Trilogy Tidings
November 2017
in this issue
     Much more stuff this month about the new-product process -- a proven successful one with plenty of detail and some observations on required skills and how to acquire them.

     Otherwise, two disparate thoughts. One dealing with the current de-emphasis of truth and real facts in our social and working lives. The other dealing with a potential role for systems engineering in healthcare; who knew? 

Your New-Product Roadmap              
     Last August I offered up some likely questions you should be asking during the process of imagining, developing and commercializing a new product. That piece was called " Will Your New Product Succeed?." This month I'd like to drill down into more detail on my recommended process for achieving that success, with a focus on new medical products.

     Your customers likely see your introduction of a new product as a discrete, one-time event. You know better, of course. Any new product is the result of a process, and in the case of a medical product a rather rigorous and expensive process.

     Whether or not you already participate in a specific market and clinical application of interest, and whether you already have a new-product idea or not, your process should be the same. Consider the proven steps detailed in my new presentation entitled " Your New-Product Roadmap."

     After laying out the eight steps that have been proven appropriate over our four decades in new-product gigs, I realized that only three fundamental skills need to be non-negotiably applied during the process:(1) Understand the existing landscape and unmet needs, (2) Imagine potential solutions, and (3) Realize a new product in user hands. Sounds like motherhood, right? Because it is. However, if you fail to apply any of these skills in appropriate measure you will fail. Guaranteed. So, be sure to look diligently both inside and outside your enterprise for experts; we can help if necessary.

     You will find another roadmap addressed specifically to the design and development of a new surgical instrument by Bryce Rutter in his article published in Orthopedic Design & Technology. I highly recommend it.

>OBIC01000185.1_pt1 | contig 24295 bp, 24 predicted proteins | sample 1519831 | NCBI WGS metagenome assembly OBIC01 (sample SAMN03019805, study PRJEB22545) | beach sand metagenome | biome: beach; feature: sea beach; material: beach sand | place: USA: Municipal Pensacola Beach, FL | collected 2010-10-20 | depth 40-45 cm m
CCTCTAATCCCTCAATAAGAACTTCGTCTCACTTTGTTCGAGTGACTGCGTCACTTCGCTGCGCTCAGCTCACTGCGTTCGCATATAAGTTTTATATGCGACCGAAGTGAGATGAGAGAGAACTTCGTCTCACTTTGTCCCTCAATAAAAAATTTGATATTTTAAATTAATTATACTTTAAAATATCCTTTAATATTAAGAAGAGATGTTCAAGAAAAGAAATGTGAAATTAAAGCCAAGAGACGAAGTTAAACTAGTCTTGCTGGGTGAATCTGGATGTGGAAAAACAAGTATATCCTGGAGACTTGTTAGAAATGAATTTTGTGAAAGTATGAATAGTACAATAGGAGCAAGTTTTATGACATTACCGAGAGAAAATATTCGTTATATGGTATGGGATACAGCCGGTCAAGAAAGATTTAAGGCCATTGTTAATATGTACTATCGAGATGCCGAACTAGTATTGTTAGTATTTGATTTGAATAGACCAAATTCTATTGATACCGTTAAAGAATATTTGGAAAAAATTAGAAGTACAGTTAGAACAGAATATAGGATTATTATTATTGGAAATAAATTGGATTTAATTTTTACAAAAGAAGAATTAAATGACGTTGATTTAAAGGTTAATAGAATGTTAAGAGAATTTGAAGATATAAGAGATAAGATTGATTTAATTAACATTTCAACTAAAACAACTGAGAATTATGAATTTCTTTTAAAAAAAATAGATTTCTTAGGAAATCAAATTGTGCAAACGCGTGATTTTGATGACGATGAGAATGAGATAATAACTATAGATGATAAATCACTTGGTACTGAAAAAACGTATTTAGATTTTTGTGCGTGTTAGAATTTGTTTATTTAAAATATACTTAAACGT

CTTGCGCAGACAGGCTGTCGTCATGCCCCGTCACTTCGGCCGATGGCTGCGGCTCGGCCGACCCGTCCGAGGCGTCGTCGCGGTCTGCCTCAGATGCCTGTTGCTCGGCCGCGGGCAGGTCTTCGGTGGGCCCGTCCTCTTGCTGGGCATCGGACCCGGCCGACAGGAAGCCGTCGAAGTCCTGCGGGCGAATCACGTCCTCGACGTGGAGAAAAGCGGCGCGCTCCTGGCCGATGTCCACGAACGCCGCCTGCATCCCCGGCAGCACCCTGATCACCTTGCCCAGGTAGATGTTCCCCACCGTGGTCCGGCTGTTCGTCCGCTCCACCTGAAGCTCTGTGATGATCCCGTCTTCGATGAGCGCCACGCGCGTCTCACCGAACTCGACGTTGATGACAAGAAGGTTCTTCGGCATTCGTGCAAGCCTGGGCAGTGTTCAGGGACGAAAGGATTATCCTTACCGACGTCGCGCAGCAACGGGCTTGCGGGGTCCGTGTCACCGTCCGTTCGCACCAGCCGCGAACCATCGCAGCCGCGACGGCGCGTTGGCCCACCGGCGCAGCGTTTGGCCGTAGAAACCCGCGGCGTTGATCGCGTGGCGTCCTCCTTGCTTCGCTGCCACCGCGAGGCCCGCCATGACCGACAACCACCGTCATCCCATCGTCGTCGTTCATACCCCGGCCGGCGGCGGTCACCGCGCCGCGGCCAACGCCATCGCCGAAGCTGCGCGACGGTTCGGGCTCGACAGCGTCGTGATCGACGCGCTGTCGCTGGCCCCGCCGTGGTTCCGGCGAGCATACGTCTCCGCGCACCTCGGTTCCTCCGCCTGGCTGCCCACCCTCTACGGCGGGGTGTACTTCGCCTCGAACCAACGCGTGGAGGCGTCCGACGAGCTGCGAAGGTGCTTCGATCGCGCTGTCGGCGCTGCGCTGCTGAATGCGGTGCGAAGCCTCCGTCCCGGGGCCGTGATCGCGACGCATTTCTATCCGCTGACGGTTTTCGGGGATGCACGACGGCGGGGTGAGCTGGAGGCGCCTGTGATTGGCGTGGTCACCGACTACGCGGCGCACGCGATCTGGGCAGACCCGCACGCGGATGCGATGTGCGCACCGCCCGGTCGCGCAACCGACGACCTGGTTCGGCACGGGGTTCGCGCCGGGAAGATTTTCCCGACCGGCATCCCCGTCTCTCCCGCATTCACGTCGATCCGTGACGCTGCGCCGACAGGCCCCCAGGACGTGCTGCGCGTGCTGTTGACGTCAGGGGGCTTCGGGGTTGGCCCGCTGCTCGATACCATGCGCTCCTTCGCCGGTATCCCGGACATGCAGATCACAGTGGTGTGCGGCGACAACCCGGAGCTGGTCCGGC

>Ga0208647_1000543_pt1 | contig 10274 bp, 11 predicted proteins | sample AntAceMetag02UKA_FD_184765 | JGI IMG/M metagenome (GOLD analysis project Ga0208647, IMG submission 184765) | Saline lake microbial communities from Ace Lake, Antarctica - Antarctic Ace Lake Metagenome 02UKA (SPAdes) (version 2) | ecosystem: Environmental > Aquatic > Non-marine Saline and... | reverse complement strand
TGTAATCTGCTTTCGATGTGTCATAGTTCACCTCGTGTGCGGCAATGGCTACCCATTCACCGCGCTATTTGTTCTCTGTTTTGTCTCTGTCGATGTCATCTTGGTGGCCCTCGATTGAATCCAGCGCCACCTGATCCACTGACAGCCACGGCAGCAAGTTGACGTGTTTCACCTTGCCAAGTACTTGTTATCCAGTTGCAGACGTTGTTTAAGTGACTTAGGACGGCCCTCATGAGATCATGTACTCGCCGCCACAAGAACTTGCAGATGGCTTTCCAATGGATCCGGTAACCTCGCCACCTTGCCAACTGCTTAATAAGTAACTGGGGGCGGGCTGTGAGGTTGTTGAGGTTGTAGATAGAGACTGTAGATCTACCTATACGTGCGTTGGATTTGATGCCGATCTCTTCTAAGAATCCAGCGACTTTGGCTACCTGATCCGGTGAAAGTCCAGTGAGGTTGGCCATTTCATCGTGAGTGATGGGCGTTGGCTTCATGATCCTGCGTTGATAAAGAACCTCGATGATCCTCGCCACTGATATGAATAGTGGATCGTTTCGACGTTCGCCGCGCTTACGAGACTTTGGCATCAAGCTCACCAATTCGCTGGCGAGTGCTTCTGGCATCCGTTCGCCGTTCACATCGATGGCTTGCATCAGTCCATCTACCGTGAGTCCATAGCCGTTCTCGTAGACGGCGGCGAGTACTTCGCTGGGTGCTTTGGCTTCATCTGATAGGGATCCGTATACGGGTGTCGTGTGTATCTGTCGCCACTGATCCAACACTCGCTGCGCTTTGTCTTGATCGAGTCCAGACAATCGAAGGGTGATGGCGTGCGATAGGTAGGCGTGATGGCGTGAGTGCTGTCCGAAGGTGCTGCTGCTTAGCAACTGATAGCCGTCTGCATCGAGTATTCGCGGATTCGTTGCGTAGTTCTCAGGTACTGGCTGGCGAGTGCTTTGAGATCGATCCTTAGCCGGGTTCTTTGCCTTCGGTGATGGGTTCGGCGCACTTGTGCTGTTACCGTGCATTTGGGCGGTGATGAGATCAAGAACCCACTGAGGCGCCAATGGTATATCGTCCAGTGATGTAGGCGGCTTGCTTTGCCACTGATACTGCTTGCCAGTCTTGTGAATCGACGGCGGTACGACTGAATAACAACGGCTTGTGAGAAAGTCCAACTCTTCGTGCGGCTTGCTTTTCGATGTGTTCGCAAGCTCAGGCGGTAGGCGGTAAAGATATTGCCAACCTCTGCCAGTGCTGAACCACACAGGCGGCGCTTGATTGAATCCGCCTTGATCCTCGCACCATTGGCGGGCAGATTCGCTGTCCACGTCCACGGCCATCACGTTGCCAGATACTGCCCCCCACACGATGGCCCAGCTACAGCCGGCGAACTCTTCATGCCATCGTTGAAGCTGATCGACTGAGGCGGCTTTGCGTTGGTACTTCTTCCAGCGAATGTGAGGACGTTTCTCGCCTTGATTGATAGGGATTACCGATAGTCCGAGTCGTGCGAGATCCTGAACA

Wikipedia: Knowledge at Risk             
     Knowledge and truth are under attack. That's not an exaggeration. Social media, and to some degree other media, are reducing the prevalence of truth and even the level of search for truth in society. Emotion, politics and images are too often replacing facts in our discourse. Such are the claims of Hossein Derakhshan in his recent opinion piece in Wired. I believe him.

     One result of this concerning trend advanced by the author is a reduction of the growth rate in Wikipedia contributors and, presumably, in the quality of those contributions. In other words, real knowledge backed up by real facts is at risk on the Web. Given the important roles now played by the all-pervasive Web, this is a societal problem in the making!

     What's to be done? How can Wikipedia be protected and more fully supported in its mission (imparting real knowledge) going forward? Who can help? How can they help? Think about it.
Systems Engineering in Healthcare? Really?               
     I was intrigued by a recent Harvard Business Review article by three folks at Johns Hopkins University, a none-too-shabby institution of higher learning. Their thesis is that the proven discipline of systems engineering can greatly enhance the delivery of healthcare services. Well, I was intrigued because systems engineering runs in my veins.

     The authors demonstrated some real progress in hospital-based care and focused on describing one example dealing with the prevention of patient weakness owing to inadequate mobility in the ICU.

     I don't want to diminish the importance of their work or the success demonstrated so far. But I'm skeptical. I find the task of remaking the delivery of hospital care, even in piecemeal fashion, to be so daunting as to be effectively impossible. I sincerely hope I'm being too negative. What do you think? 
Resources from our Archives 
     Check out our Reading Room to view my published articles, presentations and white papers on a variety of topics.
     And, you can examine my Newsletter Archive of prior Trilogy Tidings (since February 2007).
What does Trilogy do? 
     Trilogy Associates facilitates business growth and renewal through commercialization of new products, providing the following services:
  • Opportunity assessment
  • Business planning and enterprise growth strategies
  • New-product conceptualization, commercialization and marketing
  • Market research and competitive assessment
  • Business development and partnering
  • Market and technological due diligence
  • Assessment of the therapeutic and diagnostic potential of novel technologies
  • Design of efficient and effective development strategies for early-stage biomedical products
  • Business and technical writing/publishing

     Inquiries to establish whether and how we might support your business initiatives are always welcome.  Contact us.

Contact Information
ContactInfoJoseph J. Kalinowski, Principal
LinkedIn Profile: www.linkedin.com/in/trilogy